A wheezing Chrysler V8 can be revived to some extent, but the wallowing chassis and overlight, time-lapse steering of West Brom’s muscle car feel painfully outdated.
Jensen Motors of Banbury is a new business, but its owners have been making modernised Interceptors since 2007. This is their hottest: the 6.2-litre V8-powered Interceptor R.
Created from a Mk3 car, its shell has been chemically stripped and rebuilt with much-improved fit, finish and sound deadening, while the cabin has been retrimmed with yards of luxuriously pungent leather.
The rack and pinion steering and front double wishbones are reconditioned and the live rear axle has been replaced with Jaguar-sourced independent suspension. Adjustable coilovers complete the 30-40mm lowered set-up.
The starter button and modern shifter stand out in the otherwise period-perfect cabin. But does firing up the 429bhp GM LS3 lump shatter the illusion? Not a bit.
The old-school, big-cube luxury GT traits remain; the engine’s metallic churn, the loping gait, the ‘slow in, fast out’ methodology and the embarrassment of 424lb ft of torque are all in evidence. But the plane on which all this familiarity operates is that much higher.
The engine loves to streak beyond 4000rpm, its note rising from gentle rumble to heady scream. This is a seriously rapid car, and also one that’s settled at a high-speed cruise.
The suspension shudders a bit over ridges, the four-speed automatic gearbox can be ponderous, wind noise is greater than you’ll be used to and the upgraded brakes still aren’t as well mannered as modern kit. But you could live with – and enjoy – this car every day. The Interceptor R strikes a sweet balance between throwback character and 21st century composure.
Jensen Interceptor R
Price £200,000; 0-60mph 4.5sec; Top speed Over 167mph; Kerb weight 1775kg (est); Engine 6162cc, V8, petrol; Power 429bhp at 6600rpm; Torque 424lb ft at 3800rpm; Gearbox 4-speed automatic
Also consider... Ferrari FF (£227,142)
Maranello’s 651bhp four-seat breadvan costs similar money to the Jensen from new but can shed up to £50,000 within a year.
Spydercars Zetec Elan
Lotus’ flyweight Elan offers a sublime steer, but rust can ravage its steel backbone. That malaise has created a demand that Spydercars has served for 30 years with its replacement chassis.
The Peterborough company’s spaceframe adds about 40 per cent stiffness – plus better servicing accessibility, safety and repairability – without increasing weight.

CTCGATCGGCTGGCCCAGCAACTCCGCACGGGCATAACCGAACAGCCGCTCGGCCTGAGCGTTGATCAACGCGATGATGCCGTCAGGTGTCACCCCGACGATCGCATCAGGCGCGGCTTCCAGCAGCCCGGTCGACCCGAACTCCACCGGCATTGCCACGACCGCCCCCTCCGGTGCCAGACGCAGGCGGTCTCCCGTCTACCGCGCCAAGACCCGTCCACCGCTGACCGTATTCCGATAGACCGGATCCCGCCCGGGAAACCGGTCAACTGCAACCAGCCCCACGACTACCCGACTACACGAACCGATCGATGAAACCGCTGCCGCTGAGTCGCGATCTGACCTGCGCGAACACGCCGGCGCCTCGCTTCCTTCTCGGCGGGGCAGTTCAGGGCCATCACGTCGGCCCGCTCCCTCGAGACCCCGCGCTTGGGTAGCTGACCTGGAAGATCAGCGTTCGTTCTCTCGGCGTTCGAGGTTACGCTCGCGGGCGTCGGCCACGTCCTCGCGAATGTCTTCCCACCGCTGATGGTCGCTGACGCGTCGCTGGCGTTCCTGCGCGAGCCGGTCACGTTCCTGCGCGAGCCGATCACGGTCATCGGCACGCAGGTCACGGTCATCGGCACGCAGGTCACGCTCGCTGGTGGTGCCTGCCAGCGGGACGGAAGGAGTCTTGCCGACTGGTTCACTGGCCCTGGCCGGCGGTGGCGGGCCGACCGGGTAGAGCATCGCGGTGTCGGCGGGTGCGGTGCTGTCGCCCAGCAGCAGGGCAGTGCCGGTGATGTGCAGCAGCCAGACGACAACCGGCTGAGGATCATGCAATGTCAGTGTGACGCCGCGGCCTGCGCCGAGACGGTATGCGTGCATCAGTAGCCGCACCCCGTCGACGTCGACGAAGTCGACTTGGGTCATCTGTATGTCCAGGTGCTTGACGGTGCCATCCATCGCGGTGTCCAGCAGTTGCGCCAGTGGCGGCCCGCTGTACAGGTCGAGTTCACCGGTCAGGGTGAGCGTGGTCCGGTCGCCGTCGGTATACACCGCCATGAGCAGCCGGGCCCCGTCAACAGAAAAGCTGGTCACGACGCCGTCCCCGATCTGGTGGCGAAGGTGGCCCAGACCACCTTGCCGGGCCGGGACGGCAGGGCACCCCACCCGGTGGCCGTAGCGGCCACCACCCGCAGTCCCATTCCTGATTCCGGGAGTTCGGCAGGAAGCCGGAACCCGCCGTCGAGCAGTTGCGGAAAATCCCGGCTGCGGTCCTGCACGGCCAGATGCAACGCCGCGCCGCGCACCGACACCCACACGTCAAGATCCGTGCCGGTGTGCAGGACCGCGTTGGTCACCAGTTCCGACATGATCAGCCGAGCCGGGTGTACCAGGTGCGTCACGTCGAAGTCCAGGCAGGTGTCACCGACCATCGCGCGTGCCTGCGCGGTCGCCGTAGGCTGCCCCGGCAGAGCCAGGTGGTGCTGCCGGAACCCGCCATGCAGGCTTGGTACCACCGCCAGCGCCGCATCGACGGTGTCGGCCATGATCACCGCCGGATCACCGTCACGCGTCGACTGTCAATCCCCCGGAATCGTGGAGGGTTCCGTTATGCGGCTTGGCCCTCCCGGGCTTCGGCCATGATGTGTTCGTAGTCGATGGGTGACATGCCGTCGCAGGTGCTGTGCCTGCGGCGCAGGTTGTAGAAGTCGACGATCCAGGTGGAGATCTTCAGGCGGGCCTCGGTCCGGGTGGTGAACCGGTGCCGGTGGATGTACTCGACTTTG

To all of this, Spydercars adds performance, reliability and economy with its Zetec conversions, most of which are Elan +2s like this 76,000-mile development car. It doesn’t represent a workshop-fresh finish but does, crucially, let us experience the car’s dynamics.
The race-tuned 2.0-litre, 16-valve Ford Zetec four-pot echoes the Elan’s original, Cortina-derived 1.6 twin-cam but increases power and torque by half.
Rear struts are dropped in favour of custom all-round double wishbones, and CV joints replace the springy Rotoflex couplings.
Happily, the engine exhibits startling similarities to the original. Following a purposeful-sounding idle, it pulls from 2000rpm and hits its stride at 4000rpm, when an entertaining, raucous raspiness erupts.
There are pops and bangs on the overrun and heel-and-toeing is a cinch. The five-speed Ford gearbox is almost as satisfying as the Elan’s original click-clack four-speed unit and far slicker than the later five-speeder. Fifth provides easy high-speed cruising, when the exhaust hushes nicely.
The small, thick Moto-Lita steering wheel and 2.2-turn rack feel settled, while the ride is good (some low-speed shudders aside) and the car feels planted in the dry. But the original’s big-diameter, thin-rimmed helm, and the delicacy it transmitted, are missing.
Spydercars reckons combining a slower rack and higher-profile tyres with a bigger wheel would recreate that lightness. It’s also easy to overwhelm the 185mm-wide rear tyres in the wet, and the Wilwood brakes want for more feel.
But value is on the Zetec Elan’s side, with this example here on sale for £25,000. Prefer a ‘new’ one? Donors cost from just £2000 (you’ll retain little more than the glassfibre shell), and Spydercars charges £45,240 for a scratch build, including a respray and new leather and walnut interior, making the evocative, charming little Elan easily our most affordable choice.
Spydercars Zetec Elan